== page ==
Anti-Trust

Between the Sherman Anti-Trust Act of 1890 and the 1914 passage of the Clayton Anti-Trust Act there is a body of law that protects the idea of competition.  Monopolies that are earned through excellence are not damaged – but those that are maintained by preventing competition are illegal under the law. 

Principles from Wikipedia:

“The Sherman Act is divided into three sections. Section 1 delineates and prohibits specific means of anticompetitive conduct, while Section 2 deals with end results that are anti-competitive in nature. Thus, these sections supplement each other in an effort to prevent businesses from violating the spirit of the Act, while technically remaining within the letter of the law. Section 3 simply extends the provisions of Section 1 to U.S. territories and the District of Columbia.

Section 1:

"Every contract, combination in the form of trust or otherwise, or conspiracy, in restraint of trade or commerce among the several States, or with foreign nations, is declared to be illegal."[12]

Section 2:

"Every person who shall monopolize, or attempt to monopolize, or combine or conspire with any other person or persons, to monopolize any part of the trade or commerce among the several States, or with foreign nations, shall be deemed guilty of a felony [. . . ]"[13]

 

“The Clayton Act made both substantive and procedural modifications to federal antitrust law. Substantively, the act seeks to capture anticompetitive practices in their incipiency by prohibiting particular types of conduct, not deemed in the best interest of a competitive market. There are 4 sections of the bill that proposed substantive changes in the antitrust laws by way of supplementing the Sherman Antitrust Act of 1890. In those sections, the Act thoroughly discusses the following four principles of economic trade and business:

·       price discrimination between different purchasers if such a discrimination substantially lessens competition or tends to create a monopoly in any line of commerce (Act Section 2, codified at 15 U.S.C. § 13);

·       sales on the condition that (A) the buyer or lessee not deal with the competitors of the seller or lessor ("exclusive dealings") or (B) the buyer also purchase another different product ("tying") but only when these acts substantially lessen competition (Act Section 3, codified at 15 U.S.C. § 14);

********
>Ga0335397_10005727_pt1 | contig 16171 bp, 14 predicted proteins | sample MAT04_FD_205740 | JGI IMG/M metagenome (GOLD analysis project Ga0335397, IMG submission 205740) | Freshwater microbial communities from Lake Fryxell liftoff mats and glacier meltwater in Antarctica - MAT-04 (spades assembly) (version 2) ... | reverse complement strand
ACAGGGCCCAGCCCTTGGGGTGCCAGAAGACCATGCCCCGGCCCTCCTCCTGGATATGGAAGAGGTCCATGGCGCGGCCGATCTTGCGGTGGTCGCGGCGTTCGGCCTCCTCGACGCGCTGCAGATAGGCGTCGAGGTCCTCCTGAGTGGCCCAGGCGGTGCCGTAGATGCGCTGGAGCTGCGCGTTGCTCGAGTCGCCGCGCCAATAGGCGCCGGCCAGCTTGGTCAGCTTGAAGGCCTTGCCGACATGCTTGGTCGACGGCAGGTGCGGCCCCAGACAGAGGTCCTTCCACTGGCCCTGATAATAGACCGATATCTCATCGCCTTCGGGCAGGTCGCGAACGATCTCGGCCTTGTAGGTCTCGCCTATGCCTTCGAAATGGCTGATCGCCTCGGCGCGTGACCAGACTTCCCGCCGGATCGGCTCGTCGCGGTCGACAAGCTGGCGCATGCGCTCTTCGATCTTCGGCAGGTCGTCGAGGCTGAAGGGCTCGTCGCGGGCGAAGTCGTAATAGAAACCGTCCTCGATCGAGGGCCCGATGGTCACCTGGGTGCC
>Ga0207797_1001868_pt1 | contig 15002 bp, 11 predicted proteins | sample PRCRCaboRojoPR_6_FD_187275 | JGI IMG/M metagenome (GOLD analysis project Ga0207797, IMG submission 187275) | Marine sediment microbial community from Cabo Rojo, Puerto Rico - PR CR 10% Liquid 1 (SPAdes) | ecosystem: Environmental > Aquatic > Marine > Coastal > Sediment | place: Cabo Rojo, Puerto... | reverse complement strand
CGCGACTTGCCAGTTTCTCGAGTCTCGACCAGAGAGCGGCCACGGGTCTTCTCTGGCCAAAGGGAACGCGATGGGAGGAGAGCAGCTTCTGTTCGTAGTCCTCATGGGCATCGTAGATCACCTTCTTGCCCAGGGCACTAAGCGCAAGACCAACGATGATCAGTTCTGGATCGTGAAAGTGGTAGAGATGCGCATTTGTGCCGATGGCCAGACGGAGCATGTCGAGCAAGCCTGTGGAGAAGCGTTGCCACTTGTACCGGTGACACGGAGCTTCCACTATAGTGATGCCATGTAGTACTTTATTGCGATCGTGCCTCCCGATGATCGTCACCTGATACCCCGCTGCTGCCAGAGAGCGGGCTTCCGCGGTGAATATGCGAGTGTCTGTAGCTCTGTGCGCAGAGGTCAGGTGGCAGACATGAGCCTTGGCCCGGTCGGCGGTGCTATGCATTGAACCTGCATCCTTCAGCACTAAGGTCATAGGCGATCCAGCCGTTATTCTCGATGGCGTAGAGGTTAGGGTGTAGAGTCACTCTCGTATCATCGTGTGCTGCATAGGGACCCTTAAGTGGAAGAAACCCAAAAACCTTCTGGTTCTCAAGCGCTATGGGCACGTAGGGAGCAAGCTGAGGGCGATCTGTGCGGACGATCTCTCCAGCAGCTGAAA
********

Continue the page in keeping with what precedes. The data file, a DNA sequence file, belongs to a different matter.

·       mergers and acquisitions where the effect may substantially lessen competition (Act Section 7, codified at 15 U.S.C. § 18) or where the voting securities and assets threshold is met (Act Section 7a, codified at15 U.S.C. § 18a);

·       any person from being a director of two or more competing corporations, if those corporations would violate the anti-trust criteria by merging (Act Section 8; codified 1200 at 15 U.S.C. § 19).

 

Repair Impacts:  Most of the anti-trust actions related to repair have been Clayton Act violations of tying, exclusive dealings, and price discrimination.  

Of the 3 impacts, the most common is the tying agreement.  It is very common for OEMs to structure their post-warranty support agreements to require the buyer to separately acquire a software support agreement, extended services or post-warranty support agreement, in order to use their purchased equipment.  This is rarely presented so crudely – manufacturers are careful to parse their words to hide the intent – but the intent is there.

OEMs also commonly engage in “Exclusive” dealings when they refuse to sell parts, tools, diagnostics etc to repair providers.  It is also obvious that manufacturers widely discriminate in pricing in practice by offering internal rebates and refunds to authorized buyers even when the list price is supposedly paid.

US Department of Justice Anti-Trust Division:   Anti-trust law could clearly be used to restrain the use of tying agreements for exclusive repair contracts.  The US DOJ is set up to investigate cases where customers can document they have been harmed as the result of a monopoly.  Competitors, such as independent repair companies, are not considered having been harmed as the result by loss of business.   We have discussed anti-trust situations with the US DOJ and been advised that since the problem is widespread and not unique to any one OEM, we should seek a legislative solution.    We have therefore focused on legislation and not litigation. 

Litigation:  It remains possible for any equipment owner or repair company to litigate against any manufacturer on the basis of anti-trust.  This approach requires not only a great case, but enormous amounts of money and infinite patience.  Many small repair businesses have great cases, but money and time are impossible hurdles.   Anti-trust litigation takes years and costs millions.  

There are very few precedent cases since Eastman Kodak Co. v. Image Technology Services, Inc. over availability of replacement parts.  Redlion Medical Safety et al won their anti-trust case against GE in November of 2017.  Continuant/TLI won their anti-trust case against AVAYA in March of 2014, but AVAYA appealed and is now in bankruptcy.